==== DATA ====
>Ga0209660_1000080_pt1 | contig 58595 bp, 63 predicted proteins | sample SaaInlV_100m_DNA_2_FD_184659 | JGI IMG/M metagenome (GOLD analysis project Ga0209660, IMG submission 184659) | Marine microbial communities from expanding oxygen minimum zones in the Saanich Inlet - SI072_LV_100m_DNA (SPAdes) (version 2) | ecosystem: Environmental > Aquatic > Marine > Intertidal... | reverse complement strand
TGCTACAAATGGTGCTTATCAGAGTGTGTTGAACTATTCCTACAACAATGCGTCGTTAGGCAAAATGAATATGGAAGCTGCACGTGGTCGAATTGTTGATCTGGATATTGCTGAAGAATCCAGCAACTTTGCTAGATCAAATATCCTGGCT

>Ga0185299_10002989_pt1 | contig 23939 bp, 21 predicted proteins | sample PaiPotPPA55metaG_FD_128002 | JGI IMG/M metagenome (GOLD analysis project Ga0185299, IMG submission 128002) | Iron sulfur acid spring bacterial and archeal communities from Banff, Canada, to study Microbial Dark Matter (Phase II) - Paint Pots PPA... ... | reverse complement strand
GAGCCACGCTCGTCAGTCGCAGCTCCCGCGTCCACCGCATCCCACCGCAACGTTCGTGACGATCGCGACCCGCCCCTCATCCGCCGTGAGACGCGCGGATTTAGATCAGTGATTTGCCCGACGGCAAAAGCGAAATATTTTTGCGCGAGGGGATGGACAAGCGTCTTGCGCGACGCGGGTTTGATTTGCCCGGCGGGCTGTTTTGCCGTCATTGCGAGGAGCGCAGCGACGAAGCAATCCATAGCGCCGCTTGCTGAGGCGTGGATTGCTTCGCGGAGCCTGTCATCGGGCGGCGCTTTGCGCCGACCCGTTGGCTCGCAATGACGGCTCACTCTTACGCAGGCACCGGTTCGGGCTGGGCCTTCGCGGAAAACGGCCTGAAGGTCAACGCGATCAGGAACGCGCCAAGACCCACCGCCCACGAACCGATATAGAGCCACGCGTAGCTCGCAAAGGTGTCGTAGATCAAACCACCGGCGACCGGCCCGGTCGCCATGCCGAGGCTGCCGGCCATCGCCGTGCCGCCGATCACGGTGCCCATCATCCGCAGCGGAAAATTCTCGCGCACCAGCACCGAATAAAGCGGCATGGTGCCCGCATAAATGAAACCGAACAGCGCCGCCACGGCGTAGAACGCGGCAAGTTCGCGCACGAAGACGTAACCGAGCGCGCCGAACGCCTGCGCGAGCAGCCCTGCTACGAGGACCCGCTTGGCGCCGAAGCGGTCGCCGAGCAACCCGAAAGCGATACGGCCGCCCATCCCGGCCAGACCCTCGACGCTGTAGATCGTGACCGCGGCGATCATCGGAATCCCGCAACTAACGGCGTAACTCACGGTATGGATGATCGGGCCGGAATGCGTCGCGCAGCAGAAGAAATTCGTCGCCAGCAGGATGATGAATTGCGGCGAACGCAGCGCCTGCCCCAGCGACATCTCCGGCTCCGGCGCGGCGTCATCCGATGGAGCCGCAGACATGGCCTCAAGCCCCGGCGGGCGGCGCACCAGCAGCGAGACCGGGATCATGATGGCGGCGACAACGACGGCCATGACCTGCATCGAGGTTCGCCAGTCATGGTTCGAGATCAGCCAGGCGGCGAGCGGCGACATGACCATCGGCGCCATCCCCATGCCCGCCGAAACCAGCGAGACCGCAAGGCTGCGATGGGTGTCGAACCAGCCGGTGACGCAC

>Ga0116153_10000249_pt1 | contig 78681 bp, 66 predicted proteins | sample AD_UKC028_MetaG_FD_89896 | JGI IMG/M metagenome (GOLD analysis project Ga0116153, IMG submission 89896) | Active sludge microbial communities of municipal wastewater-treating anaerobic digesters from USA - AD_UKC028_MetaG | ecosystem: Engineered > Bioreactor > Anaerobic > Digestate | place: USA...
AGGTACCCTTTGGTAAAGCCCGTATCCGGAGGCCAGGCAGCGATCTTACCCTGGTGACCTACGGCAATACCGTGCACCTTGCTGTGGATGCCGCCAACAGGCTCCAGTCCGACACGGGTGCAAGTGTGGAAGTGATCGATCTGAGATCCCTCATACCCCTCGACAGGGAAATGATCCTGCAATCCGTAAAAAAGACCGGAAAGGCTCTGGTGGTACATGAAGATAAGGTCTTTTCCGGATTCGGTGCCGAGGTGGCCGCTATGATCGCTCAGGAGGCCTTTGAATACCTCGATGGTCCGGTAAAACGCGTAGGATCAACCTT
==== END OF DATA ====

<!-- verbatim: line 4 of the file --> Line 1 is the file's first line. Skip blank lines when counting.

GAGCCACGCTCGTCAGTCGCAGCTCCCGCGTCCACCGCATCCCACCGCAACGTTCGTGACGATCGCGACCCGCCCCTCATCCGCCGTGAGACGCGCGGATTTAGATCAGTGATTTGCCCGACGGCAAAAGCGAAATATTTTTGCGCGAGGGGATGGACAAGCGTCTTGCGCGACGCGGGTTTGATTTGCCCGGCGGGCTGTTTTGCCGTCATTGCGAGGAGCGCAGCGACGAAGCAATCCATAGCGCCGCTTGCTGAGGCGTGGATTGCTTCGCGGAGCCTGTCATCGGGCGGCGCTTTGCGCCGACCCGTTGGCTCGCAATGACGGCTCACTCTTACGCAGGCACCGGTTCGGGCTGGGCCTTCGCGGAAAACGGCCTGAAGGTCAACGCGATCAGGAACGCGCCAAGACCCACCGCCCACGAACCGATATAGAGCCACGCGTAGCTCGCAAAGGTGTCGTAGATCAAACCACCGGCGACCGGCCCGGTCGCCATGCCGAGGCTGCCGGCCATCGCCGTGCCGCCGATCACGGTGCCCATCATCCGCAGCGGAAAATTCTCGCGCACCAGCACCGAATAAAGCGGCATGGTGCCCGCATAAATGAAACCGAACAGCGCCGCCACGGCGTAGAACGCGGCAAGTTCGCGCACGAAGACGTAACCGAGCGCGCCGAACGCCTGCGCGAGCAGCCCTGCTACGAGGACCCGCTTGGCGCCGAAGCGGTCGCCGAGCAACCCGAAAGCGATACGGCCGCCCATCCCGGCCAGACCCTCGACGCTGTAGATCGTGACCGCGGCGATCATCGGAATCCCGCAACTAACGGCGTAACTCACGGTATGGATGATCGGGCCGGAATGCGTCGCGCAGCAGAAGAAATTCGTCGCCAGCAGGATGATGAATTGCGGCGAACGCAGCGCCTGCCCCAGCGACATCTCCGGCTCCGGCGCGGCGTCATCCGATGGAGCCGCAGACATGGCCTCAAGCCCCGGCGGGCGGCGCACCAGCAGCGAGACCGGGATCATGATGGCGGCGACAACGACGGCCATGACCTGCATCGAGGTTCGCCAGTCATGGTTCGAGATCAGCCAGGCGGCGAGCGGCGACATGACCATCGGCGCCATCCCCATGCCCGCCGAAACCAGCGAGACCGCAAGGCTGCGATGGGTGTCGAACCAGCCGGTGACGCAC